The Results Based Budgeting Of Oakland Unified

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The Results-Based Budgeting of Oakland Unified Throughout the history of the American public education, lots of problems have emerged but with some effort from enlightened men and the federal government they were successfully solved. However, one of those problems that proved to be intractable over the years despite the many solutions proposed for it was and still is the income achievement gap. Professor Sean R. Reardon, a Professor of Education and Sociology at Stanford University, showed the inevitable relationship between parental income and the academic achievement of students. The income achievement gap as he defined it is “… the academic performance difference due to … income difference between a child from a family at the 90th…show more content…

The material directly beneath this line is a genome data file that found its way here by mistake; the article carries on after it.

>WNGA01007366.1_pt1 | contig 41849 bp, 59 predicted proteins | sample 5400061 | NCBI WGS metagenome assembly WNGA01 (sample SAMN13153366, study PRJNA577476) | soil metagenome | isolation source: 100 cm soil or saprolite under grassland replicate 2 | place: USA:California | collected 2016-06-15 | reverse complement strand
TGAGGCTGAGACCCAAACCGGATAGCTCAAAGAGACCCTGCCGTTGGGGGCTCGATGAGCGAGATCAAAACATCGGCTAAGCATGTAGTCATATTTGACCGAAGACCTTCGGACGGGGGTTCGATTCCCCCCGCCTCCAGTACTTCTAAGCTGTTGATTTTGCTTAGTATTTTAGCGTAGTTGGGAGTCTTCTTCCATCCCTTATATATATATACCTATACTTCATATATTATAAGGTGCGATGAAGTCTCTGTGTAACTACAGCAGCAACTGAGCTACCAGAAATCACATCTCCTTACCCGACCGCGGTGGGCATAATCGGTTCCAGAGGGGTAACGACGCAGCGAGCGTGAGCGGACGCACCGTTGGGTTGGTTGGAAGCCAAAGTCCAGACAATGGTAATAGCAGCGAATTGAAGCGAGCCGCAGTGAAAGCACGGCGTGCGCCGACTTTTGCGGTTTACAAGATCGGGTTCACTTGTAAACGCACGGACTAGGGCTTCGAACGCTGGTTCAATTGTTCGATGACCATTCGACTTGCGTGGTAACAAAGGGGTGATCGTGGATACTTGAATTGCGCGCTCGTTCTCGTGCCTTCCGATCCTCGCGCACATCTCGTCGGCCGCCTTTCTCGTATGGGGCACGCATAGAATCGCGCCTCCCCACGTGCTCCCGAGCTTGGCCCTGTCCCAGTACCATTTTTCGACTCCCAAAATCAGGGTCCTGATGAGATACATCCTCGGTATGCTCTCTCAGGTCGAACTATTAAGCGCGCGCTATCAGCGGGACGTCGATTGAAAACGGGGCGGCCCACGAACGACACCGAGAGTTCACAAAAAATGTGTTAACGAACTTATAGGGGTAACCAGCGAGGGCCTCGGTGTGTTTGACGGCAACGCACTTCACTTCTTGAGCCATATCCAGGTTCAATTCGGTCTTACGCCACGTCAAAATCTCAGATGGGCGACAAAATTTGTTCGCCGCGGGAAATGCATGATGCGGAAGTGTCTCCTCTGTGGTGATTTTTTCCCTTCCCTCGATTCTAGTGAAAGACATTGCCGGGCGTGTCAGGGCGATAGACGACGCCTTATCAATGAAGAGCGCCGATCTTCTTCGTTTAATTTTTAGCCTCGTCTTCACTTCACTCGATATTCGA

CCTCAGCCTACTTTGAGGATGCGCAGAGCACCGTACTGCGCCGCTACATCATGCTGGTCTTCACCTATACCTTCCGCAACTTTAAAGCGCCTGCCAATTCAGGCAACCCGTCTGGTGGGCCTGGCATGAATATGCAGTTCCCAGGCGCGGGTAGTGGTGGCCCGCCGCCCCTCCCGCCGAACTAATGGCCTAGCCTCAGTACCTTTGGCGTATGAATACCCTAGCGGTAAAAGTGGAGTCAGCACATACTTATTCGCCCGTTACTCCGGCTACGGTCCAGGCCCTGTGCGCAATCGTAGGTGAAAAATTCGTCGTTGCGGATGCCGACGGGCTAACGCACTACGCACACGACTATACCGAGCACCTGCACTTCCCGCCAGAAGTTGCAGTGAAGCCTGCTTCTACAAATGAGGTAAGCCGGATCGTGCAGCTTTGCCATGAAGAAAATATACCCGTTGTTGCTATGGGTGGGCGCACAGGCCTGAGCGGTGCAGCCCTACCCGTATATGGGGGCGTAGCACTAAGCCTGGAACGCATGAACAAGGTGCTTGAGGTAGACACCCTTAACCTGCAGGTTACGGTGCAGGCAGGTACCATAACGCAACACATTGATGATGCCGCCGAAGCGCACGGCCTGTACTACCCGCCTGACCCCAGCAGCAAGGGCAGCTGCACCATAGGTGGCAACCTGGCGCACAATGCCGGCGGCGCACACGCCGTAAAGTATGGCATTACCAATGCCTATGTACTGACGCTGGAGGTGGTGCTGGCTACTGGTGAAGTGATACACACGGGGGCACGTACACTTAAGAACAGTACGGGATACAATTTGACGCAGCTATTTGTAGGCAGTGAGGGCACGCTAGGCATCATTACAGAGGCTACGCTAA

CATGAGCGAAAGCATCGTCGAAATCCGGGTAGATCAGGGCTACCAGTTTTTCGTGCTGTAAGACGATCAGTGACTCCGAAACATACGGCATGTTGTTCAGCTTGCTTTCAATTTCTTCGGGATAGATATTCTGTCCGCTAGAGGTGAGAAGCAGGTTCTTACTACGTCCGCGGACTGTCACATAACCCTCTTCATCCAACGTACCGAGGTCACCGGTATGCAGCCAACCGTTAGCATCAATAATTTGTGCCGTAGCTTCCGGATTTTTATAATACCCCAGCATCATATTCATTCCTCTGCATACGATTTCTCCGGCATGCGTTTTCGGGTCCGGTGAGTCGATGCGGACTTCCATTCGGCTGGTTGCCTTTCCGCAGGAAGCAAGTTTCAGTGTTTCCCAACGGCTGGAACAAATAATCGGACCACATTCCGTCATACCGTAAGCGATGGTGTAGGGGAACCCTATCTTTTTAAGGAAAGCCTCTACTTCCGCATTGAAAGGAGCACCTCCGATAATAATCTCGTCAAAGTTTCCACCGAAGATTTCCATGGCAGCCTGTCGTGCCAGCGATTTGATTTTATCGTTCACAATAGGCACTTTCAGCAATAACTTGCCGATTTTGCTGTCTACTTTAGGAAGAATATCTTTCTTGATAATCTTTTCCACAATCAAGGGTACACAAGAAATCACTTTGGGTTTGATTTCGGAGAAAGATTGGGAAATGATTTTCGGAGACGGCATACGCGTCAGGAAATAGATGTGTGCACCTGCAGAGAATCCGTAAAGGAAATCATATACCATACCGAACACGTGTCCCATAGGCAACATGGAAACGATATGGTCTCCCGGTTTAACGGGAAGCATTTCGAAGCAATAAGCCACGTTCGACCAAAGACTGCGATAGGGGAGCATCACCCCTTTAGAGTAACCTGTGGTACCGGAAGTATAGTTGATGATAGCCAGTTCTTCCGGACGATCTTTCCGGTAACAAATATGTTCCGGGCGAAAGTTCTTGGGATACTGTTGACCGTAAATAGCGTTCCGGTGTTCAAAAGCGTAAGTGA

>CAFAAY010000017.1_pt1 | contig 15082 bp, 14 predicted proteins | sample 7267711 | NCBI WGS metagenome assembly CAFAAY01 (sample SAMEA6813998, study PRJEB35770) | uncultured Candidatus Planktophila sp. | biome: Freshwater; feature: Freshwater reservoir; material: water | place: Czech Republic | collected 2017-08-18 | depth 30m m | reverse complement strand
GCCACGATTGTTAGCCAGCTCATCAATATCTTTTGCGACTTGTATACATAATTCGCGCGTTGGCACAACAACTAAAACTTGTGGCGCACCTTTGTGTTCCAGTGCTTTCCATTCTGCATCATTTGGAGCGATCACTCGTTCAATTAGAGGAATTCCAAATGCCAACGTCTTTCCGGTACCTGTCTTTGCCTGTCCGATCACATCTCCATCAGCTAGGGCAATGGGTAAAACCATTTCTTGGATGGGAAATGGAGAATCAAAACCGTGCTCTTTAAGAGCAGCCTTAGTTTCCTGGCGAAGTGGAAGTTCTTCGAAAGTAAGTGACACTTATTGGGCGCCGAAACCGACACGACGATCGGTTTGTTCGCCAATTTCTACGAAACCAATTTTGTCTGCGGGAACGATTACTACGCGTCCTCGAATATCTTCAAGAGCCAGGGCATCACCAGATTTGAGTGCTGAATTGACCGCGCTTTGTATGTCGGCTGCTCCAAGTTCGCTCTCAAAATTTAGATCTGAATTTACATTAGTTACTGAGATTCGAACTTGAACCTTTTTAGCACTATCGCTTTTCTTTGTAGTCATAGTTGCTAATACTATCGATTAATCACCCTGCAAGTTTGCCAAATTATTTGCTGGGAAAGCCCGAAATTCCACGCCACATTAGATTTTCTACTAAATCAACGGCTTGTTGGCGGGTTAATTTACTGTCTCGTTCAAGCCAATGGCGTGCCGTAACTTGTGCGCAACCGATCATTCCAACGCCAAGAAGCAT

In 1965, it was the first government initiative toward a practical solution in attempting to contain this uprising income achievement gap as they issued the Elementary and Secondary Education Act (ESEA). Unsurprisingly, this act gained lots of popularity among education reformers at that time as its objective was to provide equal education opportunities to all students nationwide whether they are rich or poor. Nonetheless, the ESEA was just a quick, ready solution to provide funds to schools at that time but not one that was extensively studied to ensure true equality in distributing those funds. Title I of the Act, which is still implement in the new version of the ESEA that’s now called the No Child Left Behind Act of 2002, was the most important part which contained the initiative of providing funds to eligible schools and the way they would be distributed. According to Phyllis McClure, a civil rights activist who also served in the U.S. Office of Education’s Title I Task Force, this Title I in particular contained a “loophole” that allowed for poor schools to still not get their equal share of the funds (McClure). The problem lied in what was called the "comparability provision" law of Title I which allowed Title I schools, that uses a traditional budgeting system based on their average teacher salary, to show a comparable expenditure of their teachers’
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